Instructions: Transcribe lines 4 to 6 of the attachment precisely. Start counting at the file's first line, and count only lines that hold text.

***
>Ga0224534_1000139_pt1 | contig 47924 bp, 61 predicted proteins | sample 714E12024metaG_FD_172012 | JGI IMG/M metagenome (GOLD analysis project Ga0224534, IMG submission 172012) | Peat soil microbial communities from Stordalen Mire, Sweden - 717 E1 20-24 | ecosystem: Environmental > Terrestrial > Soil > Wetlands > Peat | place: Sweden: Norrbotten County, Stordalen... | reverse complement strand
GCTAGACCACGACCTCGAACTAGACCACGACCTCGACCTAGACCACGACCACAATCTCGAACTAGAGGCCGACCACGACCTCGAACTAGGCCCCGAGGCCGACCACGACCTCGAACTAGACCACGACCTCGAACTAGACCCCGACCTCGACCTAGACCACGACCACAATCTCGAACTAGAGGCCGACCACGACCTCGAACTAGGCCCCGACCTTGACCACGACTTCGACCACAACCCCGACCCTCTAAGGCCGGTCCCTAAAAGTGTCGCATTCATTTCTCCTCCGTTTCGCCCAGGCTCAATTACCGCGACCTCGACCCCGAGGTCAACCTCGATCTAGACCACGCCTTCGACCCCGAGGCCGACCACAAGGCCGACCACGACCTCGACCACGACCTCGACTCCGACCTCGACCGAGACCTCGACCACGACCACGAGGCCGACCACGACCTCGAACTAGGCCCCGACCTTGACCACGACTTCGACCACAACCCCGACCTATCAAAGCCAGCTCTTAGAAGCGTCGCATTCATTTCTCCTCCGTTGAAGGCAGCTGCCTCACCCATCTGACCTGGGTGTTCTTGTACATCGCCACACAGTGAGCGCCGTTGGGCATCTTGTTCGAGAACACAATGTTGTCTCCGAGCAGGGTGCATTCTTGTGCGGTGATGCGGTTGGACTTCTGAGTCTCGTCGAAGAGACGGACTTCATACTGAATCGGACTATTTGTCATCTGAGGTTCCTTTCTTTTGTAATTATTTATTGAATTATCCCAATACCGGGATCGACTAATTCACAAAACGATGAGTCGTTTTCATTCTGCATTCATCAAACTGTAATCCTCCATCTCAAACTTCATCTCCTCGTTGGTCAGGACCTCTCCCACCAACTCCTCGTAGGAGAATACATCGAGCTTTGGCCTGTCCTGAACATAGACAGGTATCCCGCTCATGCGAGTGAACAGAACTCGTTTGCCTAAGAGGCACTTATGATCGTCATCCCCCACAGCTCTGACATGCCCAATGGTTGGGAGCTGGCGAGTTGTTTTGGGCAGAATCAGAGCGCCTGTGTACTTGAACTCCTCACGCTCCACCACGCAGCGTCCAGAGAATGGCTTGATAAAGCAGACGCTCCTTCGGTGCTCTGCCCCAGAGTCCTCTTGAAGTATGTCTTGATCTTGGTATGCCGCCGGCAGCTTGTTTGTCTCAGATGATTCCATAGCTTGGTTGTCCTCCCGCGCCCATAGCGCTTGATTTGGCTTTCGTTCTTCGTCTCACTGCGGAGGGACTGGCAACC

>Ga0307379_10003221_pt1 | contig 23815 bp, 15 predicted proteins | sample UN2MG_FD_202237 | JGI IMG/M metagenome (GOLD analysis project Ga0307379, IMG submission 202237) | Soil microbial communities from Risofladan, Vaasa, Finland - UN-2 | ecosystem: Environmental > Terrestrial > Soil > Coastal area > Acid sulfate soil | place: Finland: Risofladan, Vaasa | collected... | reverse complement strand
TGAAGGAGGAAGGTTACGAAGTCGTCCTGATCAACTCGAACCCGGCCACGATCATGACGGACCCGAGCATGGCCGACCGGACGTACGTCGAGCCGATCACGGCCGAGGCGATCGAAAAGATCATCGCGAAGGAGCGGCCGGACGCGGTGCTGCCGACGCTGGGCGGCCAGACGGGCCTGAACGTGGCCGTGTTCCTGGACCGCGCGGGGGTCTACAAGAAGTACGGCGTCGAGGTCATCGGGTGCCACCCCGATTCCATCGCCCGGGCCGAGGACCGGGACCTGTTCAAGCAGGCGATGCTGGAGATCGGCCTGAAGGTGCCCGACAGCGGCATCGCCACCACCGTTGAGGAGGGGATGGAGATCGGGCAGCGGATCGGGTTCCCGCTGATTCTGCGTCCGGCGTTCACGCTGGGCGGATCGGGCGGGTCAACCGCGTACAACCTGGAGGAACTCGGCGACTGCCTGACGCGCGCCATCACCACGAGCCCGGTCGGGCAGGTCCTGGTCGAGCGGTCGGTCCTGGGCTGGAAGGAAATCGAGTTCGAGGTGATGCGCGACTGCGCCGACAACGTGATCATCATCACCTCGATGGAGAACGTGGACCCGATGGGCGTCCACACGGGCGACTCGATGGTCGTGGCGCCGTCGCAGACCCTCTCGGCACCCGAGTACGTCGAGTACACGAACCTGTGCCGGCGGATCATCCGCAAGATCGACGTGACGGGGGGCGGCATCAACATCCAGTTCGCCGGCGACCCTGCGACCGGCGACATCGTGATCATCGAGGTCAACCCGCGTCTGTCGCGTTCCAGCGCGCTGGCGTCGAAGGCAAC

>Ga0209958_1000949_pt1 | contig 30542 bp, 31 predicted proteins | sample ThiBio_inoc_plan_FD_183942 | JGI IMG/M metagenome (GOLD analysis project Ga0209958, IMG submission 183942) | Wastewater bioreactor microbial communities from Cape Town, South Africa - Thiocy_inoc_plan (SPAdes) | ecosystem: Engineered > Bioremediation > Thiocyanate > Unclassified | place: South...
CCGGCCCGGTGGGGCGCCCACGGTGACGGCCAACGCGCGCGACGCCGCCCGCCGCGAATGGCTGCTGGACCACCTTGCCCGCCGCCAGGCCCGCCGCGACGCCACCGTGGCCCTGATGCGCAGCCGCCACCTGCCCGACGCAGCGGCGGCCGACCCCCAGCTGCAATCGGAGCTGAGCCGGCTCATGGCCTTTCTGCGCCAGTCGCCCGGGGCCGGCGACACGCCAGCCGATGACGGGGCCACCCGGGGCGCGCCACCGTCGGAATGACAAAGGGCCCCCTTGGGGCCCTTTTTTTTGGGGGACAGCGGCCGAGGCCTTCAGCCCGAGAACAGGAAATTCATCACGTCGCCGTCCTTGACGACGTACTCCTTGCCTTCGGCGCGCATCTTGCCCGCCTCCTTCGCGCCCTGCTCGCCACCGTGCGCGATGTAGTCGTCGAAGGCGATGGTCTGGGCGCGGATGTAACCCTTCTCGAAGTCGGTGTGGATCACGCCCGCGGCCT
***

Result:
TGAAGGAGGAAGGTTACGAAGTCGTCCTGATCAACTCGAACCCGGCCACGATCATGACGGACCCGAGCATGGCCGACCGGACGTACGTCGAGCCGATCACGGCCGAGGCGATCGAAAAGATCATCGCGAAGGAGCGGCCGGACGCGGTGCTGCCGACGCTGGGCGGCCAGACGGGCCTGAACGTGGCCGTGTTCCTGGACCGCGCGGGGGTCTACAAGAAGTACGGCGTCGAGGTCATCGGGTGCCACCCCGATTCCATCGCCCGGGCCGAGGACCGGGACCTGTTCAAGCAGGCGATGCTGGAGATCGGCCTGAAGGTGCCCGACAGCGGCATCGCCACCACCGTTGAGGAGGGGATGGAGATCGGGCAGCGGATCGGGTTCCCGCTGATTCTGCGTCCGGCGTTCACGCTGGGCGGATCGGGCGGGTCAACCGCGTACAACCTGGAGGAACTCGGCGACTGCCTGACGCGCGCCATCACCACGAGCCCGGTCGGGCAGGTCCTGGTCGAGCGGTCGGTCCTGGGCTGGAAGGAAATCGAGTTCGAGGTGATGCGCGACTGCGCCGACAACGTGATCATCATCACCTCGATGGAGAACGTGGACCCGATGGGCGTCCACACGGGCGACTCGATGGTCGTGGCGCCGTCGCAGACCCTCTCGGCACCCGAGTACGTCGAGTACACGAACCTGTGCCGGCGGATCATCCGCAAGATCGACGTGACGGGGGGCGGCATCAACATCCAGTTCGCCGGCGACCCTGCGACCGGCGACATCGTGATCATCGAGGTCAACCCGCGTCTGTCGCGTTCCAGCGCGCTGGCGTCGAAGGCAAC

>Ga0209958_1000949_pt1 | contig 30542 bp, 31 predicted proteins | sample ThiBio_inoc_plan_FD_183942 | JGI IMG/M metagenome (GOLD analysis project Ga0209958, IMG submission 183942) | Wastewater bioreactor microbial communities from Cape Town, South Africa - Thiocy_inoc_plan (SPAdes) | ecosystem: Engineered > Bioremediation > Thiocyanate > Unclassified | place: South...
CCGGCCCGGTGGGGCGCCCACGGTGACGGCCAACGCGCGCGACGCCGCCCGCCGCGAATGGCTGCTGGACCACCTTGCCCGCCGCCAGGCCCGCCGCGACGCCACCGTGGCCCTGATGCGCAGCCGCCACCTGCCCGACGCAGCGGCGGCCGACCCCCAGCTGCAATCGGAGCTGAGCCGGCTCATGGCCTTTCTGCGCCAGTCGCCCGGGGCCGGCGACACGCCAGCCGATGACGGGGCCACCCGGGGCGCGCCACCGTCGGAATGACAAAGGGCCCCCTTGGGGCCCTTTTTTTTGGGGGACAGCGGCCGAGGCCTTCAGCCCGAGAACAGGAAATTCATCACGTCGCCGTCCTTGACGACGTACTCCTTGCCTTCGGCGCGCATCTTGCCCGCCTCCTTCGCGCCCTGCTCGCCACCGTGCGCGATGTAGTCGTCGAAGGCGATGGTCTGGGCGCGGATGTAACCCTTCTCGAAGTCGGTGTGGATCACGCCCGCGGCCT